Carnegie Mellon University
November 04, 2016

First Carnegie Colloquium Focuses on Artificial Intelligence in Military, Data Privacy

Carnegie Colloquium: Part One

Policy experts from several countries discussed the implications of artificial intelligence on data privacy and military operations at the inaugural Carnegie Colloquium in Washington, D.C.

Carnegie Mellon University and the Carnegie Endowment for International Peace (CEIP) co-hosted the Oct. 31 event at CEIP headquarters. The second part of the colloquium is set for Dec. 2 at CMU's Cohon University Center in Pittsburgh and will focus on internet governance and cyber deterrence.

CMU President Subra Suresh told more than 120 people in attendance that the university's advances in AI and cybersecurity benefit from Carnegie Mellon's partnership with (CEIP).
"We hope these discussions will better inform ongoing thinking about how technology affects global society and diplomacy," Suresh said.

In a panel discussion on the future of consumer privacy, Andrew Moore, dean of CMU's School of Computer Science, posed some of the challenges to consumers created by artificial intelligence.

"Privacy and personalization, which seem like clear goods, lead us to very difficult societal and technical challenges," Moore said.

Panelists in the discussion included: Ed Felton, deputy CTO of the White House and a computer science professor at Princeton University; Yuet Tham, a partner at Sidley Austin in Hong Kong; and Paul Timmers, director of the Sustainable and Secure Society Directorate in the European Commission Communications Networks.

CyLab Director David Brumley set the stage for a second panel discussion focusing on autonomous technology  and counter-autonomy in military operations. Brumley recently led a team that won the DARPA Cyber Grand Challenge, an autonomous hacking competition in which systems competed for a $2 million prize.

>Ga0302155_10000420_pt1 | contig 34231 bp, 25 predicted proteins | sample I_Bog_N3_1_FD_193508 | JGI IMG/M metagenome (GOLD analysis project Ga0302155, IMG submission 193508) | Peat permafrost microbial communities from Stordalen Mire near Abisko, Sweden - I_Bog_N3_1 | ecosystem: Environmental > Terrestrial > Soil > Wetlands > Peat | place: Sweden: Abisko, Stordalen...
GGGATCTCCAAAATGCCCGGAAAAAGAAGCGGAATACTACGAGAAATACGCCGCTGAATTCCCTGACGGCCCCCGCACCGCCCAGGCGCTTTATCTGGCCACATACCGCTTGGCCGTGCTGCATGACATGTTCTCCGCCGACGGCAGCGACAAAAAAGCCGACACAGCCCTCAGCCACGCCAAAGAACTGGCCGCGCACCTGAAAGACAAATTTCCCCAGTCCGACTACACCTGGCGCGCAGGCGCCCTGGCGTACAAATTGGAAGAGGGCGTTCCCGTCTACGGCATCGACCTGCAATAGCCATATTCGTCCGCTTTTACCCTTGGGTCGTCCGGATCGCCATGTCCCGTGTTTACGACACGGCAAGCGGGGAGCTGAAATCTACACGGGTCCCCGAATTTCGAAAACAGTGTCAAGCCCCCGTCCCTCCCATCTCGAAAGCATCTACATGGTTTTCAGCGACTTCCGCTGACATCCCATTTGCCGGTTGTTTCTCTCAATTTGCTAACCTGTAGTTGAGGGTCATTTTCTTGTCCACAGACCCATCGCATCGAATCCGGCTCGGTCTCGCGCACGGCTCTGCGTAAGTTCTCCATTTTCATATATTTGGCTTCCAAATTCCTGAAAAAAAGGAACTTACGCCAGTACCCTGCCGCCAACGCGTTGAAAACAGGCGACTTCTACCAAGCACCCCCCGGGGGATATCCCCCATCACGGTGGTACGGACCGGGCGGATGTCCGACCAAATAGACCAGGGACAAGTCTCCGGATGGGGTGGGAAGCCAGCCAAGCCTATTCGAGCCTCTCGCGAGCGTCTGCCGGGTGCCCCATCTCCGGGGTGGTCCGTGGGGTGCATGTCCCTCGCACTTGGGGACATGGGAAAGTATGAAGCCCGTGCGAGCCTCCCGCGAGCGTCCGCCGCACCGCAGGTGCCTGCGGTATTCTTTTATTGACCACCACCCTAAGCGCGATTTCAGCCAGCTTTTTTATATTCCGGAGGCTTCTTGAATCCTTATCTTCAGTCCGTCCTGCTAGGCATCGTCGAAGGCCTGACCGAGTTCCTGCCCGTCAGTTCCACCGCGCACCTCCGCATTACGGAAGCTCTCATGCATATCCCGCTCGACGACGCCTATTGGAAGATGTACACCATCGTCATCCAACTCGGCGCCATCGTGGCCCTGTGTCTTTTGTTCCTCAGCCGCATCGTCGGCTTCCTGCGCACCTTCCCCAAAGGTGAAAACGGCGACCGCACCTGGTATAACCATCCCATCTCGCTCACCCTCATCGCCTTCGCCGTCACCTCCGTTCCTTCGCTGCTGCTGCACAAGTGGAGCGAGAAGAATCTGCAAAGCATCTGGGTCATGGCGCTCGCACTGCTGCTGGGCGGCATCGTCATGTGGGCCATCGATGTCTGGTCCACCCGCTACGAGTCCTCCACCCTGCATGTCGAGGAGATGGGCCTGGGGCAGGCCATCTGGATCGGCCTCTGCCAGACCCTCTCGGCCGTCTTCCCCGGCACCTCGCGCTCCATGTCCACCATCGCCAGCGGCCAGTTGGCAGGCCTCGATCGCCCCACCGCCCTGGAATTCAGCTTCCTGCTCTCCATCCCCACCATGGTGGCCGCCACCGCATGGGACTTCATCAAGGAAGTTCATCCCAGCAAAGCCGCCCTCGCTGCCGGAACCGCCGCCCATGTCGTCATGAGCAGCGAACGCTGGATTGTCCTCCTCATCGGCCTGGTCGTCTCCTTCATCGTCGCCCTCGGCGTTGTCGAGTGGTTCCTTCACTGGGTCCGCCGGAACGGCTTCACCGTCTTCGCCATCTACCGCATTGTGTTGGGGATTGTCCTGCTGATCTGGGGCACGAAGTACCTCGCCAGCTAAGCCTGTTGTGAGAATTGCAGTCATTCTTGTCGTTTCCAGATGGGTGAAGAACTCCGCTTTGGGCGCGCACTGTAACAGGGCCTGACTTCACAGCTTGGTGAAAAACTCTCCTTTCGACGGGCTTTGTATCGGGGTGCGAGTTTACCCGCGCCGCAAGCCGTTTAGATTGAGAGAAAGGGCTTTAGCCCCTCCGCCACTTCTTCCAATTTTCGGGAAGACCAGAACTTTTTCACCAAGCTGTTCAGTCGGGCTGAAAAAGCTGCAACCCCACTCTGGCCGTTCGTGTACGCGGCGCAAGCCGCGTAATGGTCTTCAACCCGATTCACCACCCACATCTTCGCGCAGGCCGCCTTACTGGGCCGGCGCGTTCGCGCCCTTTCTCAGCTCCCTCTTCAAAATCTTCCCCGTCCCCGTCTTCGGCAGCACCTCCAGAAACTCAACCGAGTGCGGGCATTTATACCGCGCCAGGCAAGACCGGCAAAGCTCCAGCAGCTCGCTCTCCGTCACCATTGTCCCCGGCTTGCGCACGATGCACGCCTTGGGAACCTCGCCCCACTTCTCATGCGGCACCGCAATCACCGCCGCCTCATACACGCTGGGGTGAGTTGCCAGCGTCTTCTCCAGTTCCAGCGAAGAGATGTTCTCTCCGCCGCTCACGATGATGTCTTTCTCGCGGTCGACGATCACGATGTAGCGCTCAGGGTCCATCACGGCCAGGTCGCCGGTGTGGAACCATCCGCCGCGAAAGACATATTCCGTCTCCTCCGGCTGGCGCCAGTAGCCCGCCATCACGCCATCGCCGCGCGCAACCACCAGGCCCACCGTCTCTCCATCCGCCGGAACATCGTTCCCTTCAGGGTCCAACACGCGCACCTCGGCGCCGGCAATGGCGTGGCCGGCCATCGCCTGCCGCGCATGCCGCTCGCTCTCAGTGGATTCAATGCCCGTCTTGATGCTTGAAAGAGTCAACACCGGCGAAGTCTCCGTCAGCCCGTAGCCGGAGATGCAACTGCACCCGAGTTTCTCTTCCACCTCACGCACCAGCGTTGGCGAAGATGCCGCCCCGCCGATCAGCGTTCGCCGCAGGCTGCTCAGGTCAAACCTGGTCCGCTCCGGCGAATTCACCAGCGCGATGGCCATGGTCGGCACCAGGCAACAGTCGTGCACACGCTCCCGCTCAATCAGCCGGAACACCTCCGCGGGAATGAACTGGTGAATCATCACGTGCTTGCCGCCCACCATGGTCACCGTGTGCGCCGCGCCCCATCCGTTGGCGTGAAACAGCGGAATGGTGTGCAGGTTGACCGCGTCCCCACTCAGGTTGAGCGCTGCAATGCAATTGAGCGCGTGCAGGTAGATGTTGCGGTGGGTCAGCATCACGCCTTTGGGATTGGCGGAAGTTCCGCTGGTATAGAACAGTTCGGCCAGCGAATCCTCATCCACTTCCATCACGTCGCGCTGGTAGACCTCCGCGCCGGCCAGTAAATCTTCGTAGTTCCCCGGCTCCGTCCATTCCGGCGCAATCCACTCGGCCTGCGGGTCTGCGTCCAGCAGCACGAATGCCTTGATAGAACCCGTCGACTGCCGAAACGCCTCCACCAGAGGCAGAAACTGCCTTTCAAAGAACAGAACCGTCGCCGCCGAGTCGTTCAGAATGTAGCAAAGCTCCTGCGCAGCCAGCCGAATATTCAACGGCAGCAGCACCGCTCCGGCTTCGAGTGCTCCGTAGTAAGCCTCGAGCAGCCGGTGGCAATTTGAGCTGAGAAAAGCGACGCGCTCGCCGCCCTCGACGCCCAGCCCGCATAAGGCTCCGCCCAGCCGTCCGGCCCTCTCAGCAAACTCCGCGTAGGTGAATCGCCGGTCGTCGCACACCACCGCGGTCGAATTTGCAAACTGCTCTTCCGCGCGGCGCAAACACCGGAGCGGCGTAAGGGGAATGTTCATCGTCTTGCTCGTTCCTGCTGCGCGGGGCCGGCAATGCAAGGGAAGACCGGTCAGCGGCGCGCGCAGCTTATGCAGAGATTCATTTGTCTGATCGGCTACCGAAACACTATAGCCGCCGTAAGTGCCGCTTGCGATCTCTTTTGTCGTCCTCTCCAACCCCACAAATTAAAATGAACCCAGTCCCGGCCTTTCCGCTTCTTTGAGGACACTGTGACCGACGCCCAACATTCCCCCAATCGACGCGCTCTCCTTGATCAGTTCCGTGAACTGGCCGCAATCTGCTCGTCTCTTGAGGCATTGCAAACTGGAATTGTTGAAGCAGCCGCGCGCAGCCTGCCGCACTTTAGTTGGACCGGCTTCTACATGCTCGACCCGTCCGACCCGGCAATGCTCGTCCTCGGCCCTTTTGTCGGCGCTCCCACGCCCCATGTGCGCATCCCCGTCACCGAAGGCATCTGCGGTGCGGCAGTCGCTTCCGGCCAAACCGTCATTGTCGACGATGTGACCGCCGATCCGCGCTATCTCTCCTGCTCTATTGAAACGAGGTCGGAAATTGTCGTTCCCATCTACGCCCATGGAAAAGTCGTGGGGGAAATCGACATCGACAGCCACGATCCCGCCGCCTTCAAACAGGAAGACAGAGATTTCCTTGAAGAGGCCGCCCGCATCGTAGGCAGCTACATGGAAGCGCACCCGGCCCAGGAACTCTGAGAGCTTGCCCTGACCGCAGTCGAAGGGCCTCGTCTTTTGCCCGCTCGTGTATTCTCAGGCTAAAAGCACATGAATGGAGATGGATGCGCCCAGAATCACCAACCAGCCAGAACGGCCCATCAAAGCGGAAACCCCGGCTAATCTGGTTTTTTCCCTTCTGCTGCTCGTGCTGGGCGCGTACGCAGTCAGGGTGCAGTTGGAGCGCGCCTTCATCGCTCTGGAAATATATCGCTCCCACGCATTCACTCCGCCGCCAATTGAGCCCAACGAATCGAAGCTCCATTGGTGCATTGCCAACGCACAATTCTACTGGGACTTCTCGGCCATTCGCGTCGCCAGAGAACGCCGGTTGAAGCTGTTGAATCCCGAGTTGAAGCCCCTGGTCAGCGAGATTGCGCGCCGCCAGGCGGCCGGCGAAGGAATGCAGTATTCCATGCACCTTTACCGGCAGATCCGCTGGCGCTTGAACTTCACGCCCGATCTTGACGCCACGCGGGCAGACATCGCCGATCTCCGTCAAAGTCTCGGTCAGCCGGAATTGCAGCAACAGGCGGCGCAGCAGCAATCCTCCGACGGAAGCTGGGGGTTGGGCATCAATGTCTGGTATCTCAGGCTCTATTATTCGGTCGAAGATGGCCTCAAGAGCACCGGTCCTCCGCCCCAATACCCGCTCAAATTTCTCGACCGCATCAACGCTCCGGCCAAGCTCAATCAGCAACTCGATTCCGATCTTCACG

"Countries around the world, including the U.S., Russia, Israel, China and India, are increasingly deploying and investing in artificial intelligence and autonomy technology in their operations," said Brumley, a professor of electrical and computer engineering. "Autonomy is going to be huge, and it's absolutely critical we get it right."

Panelists in this discussion included: Lt. Gen. Dr. R.S. Panwar, former colonel commandant of the Indian Army Corps of Signals; Daniel Reisner, former head of the Israel Defense Force's International Law Department; and Mary Wareham, advocacy director of the Arms Division at Human Rights Watch and global coordinator of the Campaign to Stop Killer Robots.

"The wide span of impact from artificial intelligence and cybersecurity demands these kinds of international discussions," said Jim Garrett, dean of CMU's College of Engineering. "These forums provide an exchange of ideas, an appreciation for a wide variety of views and a debate on tough topics."